Why do judges listen to CASA volunteers?

CASA/GAL volunteers act as the child’s Guardian ad Litem, which means that they represent the child in litigation or in court proceedings.  They don’t serve as a child’s legal guardian or custodian and they have no control over the child’s property but is an officer of the court.  What the CASA volunteer does have is the authority to gather information, to bring witnesses who will testify about what’s best for the child involved and to make final recommendations to the Judge as an independent party in all court proceedings.  When others may not have the facts and/or don’t have the time, it is the CASA who can provide critical and life changing information to ensure that our children get the chance to thrive and not lost in the overburdened system.

Funding & Donations

Why do we need funding?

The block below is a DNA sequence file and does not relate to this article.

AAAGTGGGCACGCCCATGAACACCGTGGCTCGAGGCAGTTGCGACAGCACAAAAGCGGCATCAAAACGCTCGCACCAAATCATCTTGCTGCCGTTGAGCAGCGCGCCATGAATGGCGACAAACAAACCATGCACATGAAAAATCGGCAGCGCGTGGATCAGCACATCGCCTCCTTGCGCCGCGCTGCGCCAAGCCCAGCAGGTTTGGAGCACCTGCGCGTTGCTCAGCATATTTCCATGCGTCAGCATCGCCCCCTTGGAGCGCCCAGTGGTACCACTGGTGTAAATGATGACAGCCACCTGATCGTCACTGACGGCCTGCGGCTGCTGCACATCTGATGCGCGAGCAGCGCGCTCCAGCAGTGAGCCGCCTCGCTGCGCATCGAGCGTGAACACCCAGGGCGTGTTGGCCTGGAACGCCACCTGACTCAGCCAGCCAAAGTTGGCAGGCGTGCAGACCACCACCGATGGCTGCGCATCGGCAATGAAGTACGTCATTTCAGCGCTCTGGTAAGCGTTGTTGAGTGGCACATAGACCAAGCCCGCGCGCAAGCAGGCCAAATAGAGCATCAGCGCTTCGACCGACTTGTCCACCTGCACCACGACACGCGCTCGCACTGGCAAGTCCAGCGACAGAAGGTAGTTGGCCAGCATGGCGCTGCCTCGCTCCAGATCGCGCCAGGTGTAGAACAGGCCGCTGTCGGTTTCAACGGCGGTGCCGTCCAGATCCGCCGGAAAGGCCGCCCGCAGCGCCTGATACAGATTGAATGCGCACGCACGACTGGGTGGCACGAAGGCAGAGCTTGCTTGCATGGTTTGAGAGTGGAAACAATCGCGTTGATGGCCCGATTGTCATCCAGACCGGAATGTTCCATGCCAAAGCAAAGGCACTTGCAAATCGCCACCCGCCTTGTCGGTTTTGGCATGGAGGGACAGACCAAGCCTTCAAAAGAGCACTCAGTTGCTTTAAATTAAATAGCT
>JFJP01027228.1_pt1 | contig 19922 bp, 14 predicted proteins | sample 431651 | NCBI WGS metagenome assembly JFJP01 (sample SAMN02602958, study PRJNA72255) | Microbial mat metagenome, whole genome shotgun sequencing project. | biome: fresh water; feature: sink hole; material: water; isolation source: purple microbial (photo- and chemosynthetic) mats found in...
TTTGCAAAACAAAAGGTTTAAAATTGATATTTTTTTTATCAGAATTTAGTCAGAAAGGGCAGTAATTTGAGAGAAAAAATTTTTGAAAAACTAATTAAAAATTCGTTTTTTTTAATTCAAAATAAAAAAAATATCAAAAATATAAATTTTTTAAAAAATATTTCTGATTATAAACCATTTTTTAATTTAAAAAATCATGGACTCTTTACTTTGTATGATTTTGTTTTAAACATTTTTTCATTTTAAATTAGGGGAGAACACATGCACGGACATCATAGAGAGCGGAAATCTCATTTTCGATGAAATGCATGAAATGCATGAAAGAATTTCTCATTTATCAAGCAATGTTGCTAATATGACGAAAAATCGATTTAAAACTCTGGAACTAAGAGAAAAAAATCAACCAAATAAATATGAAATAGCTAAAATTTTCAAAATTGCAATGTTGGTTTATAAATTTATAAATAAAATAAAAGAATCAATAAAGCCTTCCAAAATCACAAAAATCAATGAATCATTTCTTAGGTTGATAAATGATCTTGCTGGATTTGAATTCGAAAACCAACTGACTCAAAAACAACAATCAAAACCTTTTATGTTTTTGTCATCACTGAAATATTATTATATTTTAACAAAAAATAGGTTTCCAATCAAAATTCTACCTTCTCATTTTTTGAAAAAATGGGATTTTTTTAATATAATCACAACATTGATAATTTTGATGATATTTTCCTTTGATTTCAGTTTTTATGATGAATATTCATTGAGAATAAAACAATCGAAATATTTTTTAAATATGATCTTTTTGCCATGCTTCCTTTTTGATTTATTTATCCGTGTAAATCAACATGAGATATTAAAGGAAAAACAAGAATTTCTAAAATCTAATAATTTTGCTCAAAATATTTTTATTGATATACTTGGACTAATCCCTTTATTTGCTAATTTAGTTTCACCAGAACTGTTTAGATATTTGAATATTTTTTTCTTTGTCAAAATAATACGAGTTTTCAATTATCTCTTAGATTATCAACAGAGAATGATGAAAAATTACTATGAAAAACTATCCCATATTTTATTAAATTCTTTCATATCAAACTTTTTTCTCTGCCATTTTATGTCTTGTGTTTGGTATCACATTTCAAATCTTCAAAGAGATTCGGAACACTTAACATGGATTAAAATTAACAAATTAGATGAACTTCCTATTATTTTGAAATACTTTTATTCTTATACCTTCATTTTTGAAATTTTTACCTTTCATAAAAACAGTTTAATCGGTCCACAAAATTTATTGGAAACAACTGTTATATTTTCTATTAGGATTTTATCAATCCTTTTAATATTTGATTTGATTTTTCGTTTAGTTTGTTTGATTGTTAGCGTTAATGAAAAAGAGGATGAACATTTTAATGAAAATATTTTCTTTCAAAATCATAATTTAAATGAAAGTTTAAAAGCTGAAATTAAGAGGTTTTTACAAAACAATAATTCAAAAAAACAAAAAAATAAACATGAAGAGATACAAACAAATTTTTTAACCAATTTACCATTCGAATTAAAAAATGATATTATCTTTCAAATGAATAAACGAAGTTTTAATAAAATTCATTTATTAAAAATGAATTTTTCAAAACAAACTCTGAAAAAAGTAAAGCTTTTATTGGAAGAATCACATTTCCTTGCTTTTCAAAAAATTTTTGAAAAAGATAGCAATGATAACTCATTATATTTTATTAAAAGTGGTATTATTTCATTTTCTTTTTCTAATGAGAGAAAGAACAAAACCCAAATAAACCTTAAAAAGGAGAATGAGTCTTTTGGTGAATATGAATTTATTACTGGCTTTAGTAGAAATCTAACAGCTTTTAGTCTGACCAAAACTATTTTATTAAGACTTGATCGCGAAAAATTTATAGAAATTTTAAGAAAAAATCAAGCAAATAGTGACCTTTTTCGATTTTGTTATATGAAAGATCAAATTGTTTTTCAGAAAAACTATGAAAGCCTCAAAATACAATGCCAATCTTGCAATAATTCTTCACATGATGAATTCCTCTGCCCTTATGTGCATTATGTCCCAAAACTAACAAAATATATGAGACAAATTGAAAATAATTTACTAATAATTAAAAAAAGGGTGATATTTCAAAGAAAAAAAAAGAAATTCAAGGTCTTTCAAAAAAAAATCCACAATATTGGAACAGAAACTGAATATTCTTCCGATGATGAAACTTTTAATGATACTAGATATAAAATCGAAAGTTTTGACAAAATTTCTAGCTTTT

CASA Kane County does not receive any state or federal funding and must raise its $3.1 million operating budget (including in-kind time spent by volunteers) from private donations, grants and fundraising initiatives.  CASA Kane County’s cost per child is $2,500 each year, which covers all aspects of training, recruitment and supervision by 15 professional staff members that oversee nearly 300 guardian ad litem volunteers.  In 2015, over 30,000 child service hours were submitted, which equates to a cost of 15 full time GAL attorneys at $125 an hour.  There are also administrative, fundraising and operating expenses involved that like all businesses, we must maintain the transparency, compliance, and quality that our stakeholders, community and board of director’s expect.

How can I donate?

You can support CASA Kane County through individual and corporate donations, event sponsorships, corporate matching gift program, leaving a legacy or by hosting a fundraising event.  Your contribution will help support CASA/GAL volunteers in their efforts to help our most vulnerable children. Visit our ways to give page for more details.